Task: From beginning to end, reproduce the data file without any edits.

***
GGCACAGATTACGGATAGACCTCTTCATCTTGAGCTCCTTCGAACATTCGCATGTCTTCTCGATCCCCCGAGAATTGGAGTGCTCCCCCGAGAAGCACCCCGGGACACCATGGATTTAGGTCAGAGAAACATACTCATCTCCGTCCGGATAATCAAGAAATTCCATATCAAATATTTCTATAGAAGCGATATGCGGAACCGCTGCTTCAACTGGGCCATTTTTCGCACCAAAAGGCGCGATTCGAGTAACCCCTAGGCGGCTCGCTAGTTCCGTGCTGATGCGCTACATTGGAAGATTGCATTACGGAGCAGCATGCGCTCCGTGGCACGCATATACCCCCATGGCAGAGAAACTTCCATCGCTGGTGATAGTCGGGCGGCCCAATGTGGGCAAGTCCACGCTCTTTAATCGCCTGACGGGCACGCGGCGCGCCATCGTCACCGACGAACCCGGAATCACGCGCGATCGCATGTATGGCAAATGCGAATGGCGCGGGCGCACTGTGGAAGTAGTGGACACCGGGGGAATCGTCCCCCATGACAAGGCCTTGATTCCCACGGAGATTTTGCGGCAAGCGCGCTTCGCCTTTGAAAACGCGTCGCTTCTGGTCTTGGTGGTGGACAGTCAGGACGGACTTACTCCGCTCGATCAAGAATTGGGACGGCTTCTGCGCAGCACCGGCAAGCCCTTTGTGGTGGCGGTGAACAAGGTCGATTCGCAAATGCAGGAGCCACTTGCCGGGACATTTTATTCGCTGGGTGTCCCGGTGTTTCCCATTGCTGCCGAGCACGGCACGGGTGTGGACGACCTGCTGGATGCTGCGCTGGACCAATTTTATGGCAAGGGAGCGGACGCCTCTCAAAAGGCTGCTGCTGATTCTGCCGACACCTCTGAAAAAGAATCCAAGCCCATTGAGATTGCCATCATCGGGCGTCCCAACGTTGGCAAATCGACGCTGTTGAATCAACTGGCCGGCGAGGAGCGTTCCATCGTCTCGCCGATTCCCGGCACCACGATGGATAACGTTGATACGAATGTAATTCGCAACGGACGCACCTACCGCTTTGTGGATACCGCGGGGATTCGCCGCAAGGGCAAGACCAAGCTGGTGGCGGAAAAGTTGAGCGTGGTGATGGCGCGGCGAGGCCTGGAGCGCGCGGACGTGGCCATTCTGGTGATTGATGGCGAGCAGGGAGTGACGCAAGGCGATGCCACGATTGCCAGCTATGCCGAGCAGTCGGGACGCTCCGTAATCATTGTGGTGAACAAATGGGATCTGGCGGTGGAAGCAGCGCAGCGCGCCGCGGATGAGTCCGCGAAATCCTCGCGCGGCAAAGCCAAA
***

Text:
GGCACAGATTACGGATAGACCTCTTCATCTTGAGCTCCTTCGAACATTCGCATGTCTTCTCGATCCCCCGAGAATTGGAGTGCTCCCCCGAGAAGCACCCCGGGACACCATGGATTTAGGTCAGAGAAACATACTCATCTCCGTCCGGATAATCAAGAAATTCCATATCAAATATTTCTATAGAAGCGATATGCGGAACCGCTGCTTCAACTGGGCCATTTTTCGCACCAAAAGGCGCGATTCGAGTAACCCCTAGGCGGCTCGCTAGTTCCGTGCTGATGCGCTACATTGGAAGATTGCATTACGGAGCAGCATGCGCTCCGTGGCACGCATATACCCCCATGGCAGAGAAACTTCCATCGCTGGTGATAGTCGGGCGGCCCAATGTGGGCAAGTCCACGCTCTTTAATCGCCTGACGGGCACGCGGCGCGCCATCGTCACCGACGAACCCGGAATCACGCGCGATCGCATGTATGGCAAATGCGAATGGCGCGGGCGCACTGTGGAAGTAGTGGACACCGGGGGAATCGTCCCCCATGACAAGGCCTTGATTCCCACGGAGATTTTGCGGCAAGCGCGCTTCGCCTTTGAAAACGCGTCGCTTCTGGTCTTGGTGGTGGACAGTCAGGACGGACTTACTCCGCTCGATCAAGAATTGGGACGGCTTCTGCGCAGCACCGGCAAGCCCTTTGTGGTGGCGGTGAACAAGGTCGATTCGCAAATGCAGGAGCCACTTGCCGGGACATTTTATTCGCTGGGTGTCCCGGTGTTTCCCATTGCTGCCGAGCACGGCACGGGTGTGGACGACCTGCTGGATGCTGCGCTGGACCAATTTTATGGCAAGGGAGCGGACGCCTCTCAAAAGGCTGCTGCTGATTCTGCCGACACCTCTGAAAAAGAATCCAAGCCCATTGAGATTGCCATCATCGGGCGTCCCAACGTTGGCAAATCGACGCTGTTGAATCAACTGGCCGGCGAGGAGCGTTCCATCGTCTCGCCGATTCCCGGCACCACGATGGATAACGTTGATACGAATGTAATTCGCAACGGACGCACCTACCGCTTTGTGGATACCGCGGGGATTCGCCGCAAGGGCAAGACCAAGCTGGTGGCGGAAAAGTTGAGCGTGGTGATGGCGCGGCGAGGCCTGGAGCGCGCGGACGTGGCCATTCTGGTGATTGATGGCGAGCAGGGAGTGACGCAAGGCGATGCCACGATTGCCAGCTATGCCGAGCAGTCGGGACGCTCCGTAATCATTGTGGTGAACAAATGGGATCTGGCGGTGGAAGCAGCGCAGCGCGCCGCGGATGAGTCCGCGAAATCCTCGCGCGGCAAAGCCAAA